# Trick to Check Equality of Expression Containing Subscripts Using a Basic LaTeX Expression Evaluator

*A silly bug turned genius hack.*

Today I found a bug in a LaTeX expression evaluator that, by pure dumb luck, implemented a genius hack for comparing expressions involving subscripts.

The bug is that evaluator treats subscripts as multiplications. If you give it `"a_{n}"`

it parses a variable `"a_"`

times a variable `"n"`

.

(This is less a bug and more just that the evaluator was not built to handle subscripts, but I’ll call it a bug for simplicity since it could easily behave unexpextedly yet without errors if you don’t know about this limitation.)

Anyway, this bug initially seems silly – but as it turns out:

- if all you want to know is whether two LaTeX expressions are mathematically equivalent, like
`"a_{n+1}"`

and`"a_{1+n}"`

, - and you're testing equivalence by plugging in a bunch of random numbers for the variables and checking whether both expressions evaluate to the same numbers,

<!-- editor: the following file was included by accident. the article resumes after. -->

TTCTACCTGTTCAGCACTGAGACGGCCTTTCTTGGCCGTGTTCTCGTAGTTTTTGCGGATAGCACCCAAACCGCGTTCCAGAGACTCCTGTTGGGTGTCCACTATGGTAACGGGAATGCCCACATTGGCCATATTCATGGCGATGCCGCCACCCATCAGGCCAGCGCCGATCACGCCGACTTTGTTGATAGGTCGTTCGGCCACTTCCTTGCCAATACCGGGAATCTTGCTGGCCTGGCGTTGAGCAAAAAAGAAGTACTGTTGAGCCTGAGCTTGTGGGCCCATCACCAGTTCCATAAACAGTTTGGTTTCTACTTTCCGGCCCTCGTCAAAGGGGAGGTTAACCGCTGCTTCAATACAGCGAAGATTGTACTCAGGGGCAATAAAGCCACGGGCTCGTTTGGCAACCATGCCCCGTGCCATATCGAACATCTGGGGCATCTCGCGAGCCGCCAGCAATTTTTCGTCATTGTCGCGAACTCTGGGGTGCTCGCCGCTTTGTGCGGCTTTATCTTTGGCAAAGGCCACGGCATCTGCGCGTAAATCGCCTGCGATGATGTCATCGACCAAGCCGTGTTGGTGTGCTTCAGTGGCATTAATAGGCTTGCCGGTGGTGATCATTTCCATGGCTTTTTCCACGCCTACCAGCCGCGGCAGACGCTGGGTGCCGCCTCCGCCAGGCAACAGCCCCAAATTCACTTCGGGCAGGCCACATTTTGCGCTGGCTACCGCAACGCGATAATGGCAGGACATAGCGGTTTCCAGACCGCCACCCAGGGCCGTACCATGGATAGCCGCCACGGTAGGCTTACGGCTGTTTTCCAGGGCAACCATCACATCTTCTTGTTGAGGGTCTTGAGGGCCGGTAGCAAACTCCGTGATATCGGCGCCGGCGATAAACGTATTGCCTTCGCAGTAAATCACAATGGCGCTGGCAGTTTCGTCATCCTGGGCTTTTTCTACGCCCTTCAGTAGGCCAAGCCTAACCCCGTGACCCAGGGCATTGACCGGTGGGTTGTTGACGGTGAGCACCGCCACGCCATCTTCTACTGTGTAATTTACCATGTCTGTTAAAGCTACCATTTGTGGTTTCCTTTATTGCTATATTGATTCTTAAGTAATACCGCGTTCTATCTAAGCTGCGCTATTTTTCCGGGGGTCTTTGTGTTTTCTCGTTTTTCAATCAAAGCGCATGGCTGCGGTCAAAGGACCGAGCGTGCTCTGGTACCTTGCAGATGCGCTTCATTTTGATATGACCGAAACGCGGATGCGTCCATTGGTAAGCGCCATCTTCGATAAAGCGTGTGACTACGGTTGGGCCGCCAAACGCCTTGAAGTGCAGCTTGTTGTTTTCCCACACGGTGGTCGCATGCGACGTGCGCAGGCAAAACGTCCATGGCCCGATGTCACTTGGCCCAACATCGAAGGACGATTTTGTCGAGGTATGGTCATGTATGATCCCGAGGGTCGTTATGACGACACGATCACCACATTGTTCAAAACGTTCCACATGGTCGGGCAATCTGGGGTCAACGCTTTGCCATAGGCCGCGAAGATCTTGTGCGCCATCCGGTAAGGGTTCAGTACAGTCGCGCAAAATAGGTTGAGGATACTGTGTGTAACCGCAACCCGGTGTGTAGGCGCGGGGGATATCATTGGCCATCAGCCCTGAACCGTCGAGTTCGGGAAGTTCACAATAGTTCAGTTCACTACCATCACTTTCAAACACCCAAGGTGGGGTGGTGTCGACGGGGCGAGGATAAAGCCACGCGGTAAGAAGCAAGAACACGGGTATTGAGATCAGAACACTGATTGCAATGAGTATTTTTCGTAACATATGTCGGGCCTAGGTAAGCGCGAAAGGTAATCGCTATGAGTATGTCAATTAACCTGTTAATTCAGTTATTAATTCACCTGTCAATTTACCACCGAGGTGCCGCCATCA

- then there is no chance of a false negative, and the chance of a false positive is negligibly miniscule (which is good enough for my use case).

Even better, the fact that the subscript is parsed into the preceding variable symbol means you’re able to disambiguate `"a_{n}"`

and `"n_{a}"`

despite multiplication being associative.

So, what all this means is that

- you can reliably compare expressions containing subscripts,
- WITHOUT actually having to do any reasoning about subscripts in the evaluator.

What an elegant way to sidestep all the complexity in what otherwise would have been a real headache to deal with!